To be clear, I am not a Frosted Flakes or Coke hater. I enjoyed the occasional bowl of Frosted Flakes and banana’s growing up, but I was only allowed it on weekends. I fortunately have never been a pop drinker, but a cold pop on a summer day is a great treat. In our house, it was a treat and not a substitute for water, and was not served with meals on a daily basis.

My objection is to the responses given by Coke and Kellogg’s.  It is time to “deflate” the calorie myth, it is time to be responsible with sugar and nutrition messages and encourage the industry to design products that deliver on nutrition to encourage healthy eating. It’s time to put some air back into this conversation and inflate its importance. (OK Tom that’s the last one – I promise).

4 thoughts on “Deflating the Calorie Myth – it is About the Sugar”

  1. Gerry says:

    I was diagnosed with type 2 diabetes 6 months ago. With diet changes minimal sugar intake and salads not lettuce but leafy greens and tomatoes. My blood sugar went from 300 down to lower 100’s lose 30 pounds BP 137/76 from 160/90.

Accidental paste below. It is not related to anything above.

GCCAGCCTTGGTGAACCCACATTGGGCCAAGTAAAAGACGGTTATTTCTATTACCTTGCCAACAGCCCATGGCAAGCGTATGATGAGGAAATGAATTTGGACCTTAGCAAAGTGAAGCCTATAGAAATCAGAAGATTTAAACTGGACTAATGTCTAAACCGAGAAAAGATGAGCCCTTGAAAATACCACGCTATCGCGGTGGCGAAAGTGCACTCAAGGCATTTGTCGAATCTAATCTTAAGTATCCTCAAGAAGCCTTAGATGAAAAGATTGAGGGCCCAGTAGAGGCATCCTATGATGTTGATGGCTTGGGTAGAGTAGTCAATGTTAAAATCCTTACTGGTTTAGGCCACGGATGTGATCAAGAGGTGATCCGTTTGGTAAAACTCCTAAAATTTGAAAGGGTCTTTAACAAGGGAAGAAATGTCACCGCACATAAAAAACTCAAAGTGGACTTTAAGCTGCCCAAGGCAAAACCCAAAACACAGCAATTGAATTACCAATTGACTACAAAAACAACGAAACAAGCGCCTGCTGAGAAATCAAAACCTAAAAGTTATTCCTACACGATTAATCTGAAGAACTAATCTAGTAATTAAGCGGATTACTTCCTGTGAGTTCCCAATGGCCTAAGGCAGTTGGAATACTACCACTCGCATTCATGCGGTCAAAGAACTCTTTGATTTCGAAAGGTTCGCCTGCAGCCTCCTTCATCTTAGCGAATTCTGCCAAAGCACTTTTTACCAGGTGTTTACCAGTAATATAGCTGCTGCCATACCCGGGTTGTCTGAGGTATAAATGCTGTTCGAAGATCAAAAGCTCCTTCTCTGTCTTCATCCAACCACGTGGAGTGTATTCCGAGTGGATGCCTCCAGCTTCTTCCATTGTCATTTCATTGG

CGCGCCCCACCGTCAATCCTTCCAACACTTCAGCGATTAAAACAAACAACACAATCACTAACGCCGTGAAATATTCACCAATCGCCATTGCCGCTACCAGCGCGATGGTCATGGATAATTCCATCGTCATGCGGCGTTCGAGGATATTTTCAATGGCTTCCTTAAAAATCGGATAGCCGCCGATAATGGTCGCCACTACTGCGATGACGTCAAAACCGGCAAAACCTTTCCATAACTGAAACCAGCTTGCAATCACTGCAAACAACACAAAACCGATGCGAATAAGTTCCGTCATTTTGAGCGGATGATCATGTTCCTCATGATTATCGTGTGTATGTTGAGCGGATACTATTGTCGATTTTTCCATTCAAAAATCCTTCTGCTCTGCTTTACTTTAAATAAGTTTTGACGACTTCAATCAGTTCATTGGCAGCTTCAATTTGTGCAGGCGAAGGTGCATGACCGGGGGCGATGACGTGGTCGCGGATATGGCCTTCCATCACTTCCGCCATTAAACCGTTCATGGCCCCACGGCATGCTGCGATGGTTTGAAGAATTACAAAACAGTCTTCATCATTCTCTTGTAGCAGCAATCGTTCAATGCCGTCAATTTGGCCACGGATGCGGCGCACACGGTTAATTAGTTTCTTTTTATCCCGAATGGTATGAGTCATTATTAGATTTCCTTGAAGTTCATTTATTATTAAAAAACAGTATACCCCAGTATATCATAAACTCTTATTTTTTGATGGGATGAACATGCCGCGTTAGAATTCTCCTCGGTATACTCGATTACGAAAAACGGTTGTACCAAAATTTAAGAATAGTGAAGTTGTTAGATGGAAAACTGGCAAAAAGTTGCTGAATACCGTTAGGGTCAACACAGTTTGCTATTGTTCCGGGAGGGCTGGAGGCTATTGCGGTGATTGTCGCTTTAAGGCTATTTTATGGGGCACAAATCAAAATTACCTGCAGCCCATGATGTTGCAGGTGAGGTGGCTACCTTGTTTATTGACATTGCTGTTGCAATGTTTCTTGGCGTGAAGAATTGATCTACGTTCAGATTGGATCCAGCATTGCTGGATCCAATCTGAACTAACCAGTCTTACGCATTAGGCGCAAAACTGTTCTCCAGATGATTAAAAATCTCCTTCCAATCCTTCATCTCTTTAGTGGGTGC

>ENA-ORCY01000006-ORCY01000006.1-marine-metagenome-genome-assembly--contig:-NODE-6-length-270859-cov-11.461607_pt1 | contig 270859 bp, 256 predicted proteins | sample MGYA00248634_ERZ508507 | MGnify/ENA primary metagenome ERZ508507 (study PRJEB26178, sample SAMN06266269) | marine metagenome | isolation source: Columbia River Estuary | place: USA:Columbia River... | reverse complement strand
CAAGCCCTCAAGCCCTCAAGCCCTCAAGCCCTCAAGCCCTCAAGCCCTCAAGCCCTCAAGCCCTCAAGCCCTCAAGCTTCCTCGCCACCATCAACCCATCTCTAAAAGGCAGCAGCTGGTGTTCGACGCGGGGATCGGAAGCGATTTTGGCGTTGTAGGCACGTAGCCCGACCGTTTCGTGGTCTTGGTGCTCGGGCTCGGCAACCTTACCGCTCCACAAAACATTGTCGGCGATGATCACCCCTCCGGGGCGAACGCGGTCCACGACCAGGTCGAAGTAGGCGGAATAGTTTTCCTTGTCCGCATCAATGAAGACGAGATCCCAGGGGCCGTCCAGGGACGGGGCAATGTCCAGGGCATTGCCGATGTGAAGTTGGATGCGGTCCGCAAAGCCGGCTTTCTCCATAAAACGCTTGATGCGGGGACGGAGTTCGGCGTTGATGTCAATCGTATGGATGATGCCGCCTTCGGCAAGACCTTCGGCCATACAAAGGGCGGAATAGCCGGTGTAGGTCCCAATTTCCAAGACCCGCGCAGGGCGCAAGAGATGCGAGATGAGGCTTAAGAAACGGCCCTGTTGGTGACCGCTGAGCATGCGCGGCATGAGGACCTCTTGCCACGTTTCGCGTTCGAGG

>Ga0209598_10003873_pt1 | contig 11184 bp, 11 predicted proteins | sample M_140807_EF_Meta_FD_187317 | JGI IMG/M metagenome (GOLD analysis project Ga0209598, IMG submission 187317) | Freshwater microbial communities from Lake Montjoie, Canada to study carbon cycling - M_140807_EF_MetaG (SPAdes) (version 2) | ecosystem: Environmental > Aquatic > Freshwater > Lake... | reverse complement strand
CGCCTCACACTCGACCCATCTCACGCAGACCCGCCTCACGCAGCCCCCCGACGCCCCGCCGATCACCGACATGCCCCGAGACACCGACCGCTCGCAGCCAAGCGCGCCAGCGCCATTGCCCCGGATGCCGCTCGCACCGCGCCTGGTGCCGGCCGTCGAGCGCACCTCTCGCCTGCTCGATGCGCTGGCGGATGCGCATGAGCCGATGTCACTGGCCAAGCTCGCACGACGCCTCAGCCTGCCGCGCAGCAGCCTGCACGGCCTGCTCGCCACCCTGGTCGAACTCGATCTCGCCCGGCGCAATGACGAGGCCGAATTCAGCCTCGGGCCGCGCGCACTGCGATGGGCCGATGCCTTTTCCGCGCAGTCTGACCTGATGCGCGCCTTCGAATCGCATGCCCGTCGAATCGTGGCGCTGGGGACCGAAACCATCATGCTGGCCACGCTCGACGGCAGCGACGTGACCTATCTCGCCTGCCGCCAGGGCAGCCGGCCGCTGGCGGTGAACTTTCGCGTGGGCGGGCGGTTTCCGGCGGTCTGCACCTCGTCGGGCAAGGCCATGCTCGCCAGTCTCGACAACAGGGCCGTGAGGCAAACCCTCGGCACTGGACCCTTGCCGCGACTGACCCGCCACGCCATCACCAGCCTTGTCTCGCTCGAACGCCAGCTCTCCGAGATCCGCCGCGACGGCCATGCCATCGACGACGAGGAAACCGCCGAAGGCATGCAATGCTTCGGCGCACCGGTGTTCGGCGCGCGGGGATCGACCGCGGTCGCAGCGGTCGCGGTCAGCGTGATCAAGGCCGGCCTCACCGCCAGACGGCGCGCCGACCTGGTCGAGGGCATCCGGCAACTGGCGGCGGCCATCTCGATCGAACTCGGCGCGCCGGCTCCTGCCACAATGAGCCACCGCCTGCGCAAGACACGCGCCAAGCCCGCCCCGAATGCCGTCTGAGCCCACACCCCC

1. Oli Maughan says:

      Congratulations Gerry!

  2. Cris says:

    Christine: I appreciate your comments and agree with you on its merit but you must remember that we are a free people and govt should not tell us what to or not do regarding eating. Recommendations and truth from food companies of course is good but your fine print seemed to be more socialistic in nature and that’s never a good thing.

    1. I believe in standards, transparency and education so the consumer has accountable choice. No where in the article do I say the government should tell us what to eat. My points are twofold. The first is a responsible industry creates standards. If the industry cannot, then the government should step in to create a standard that creates transparency for the consumer. The second point is choice of the consumer once they are educated – then they can be accountable.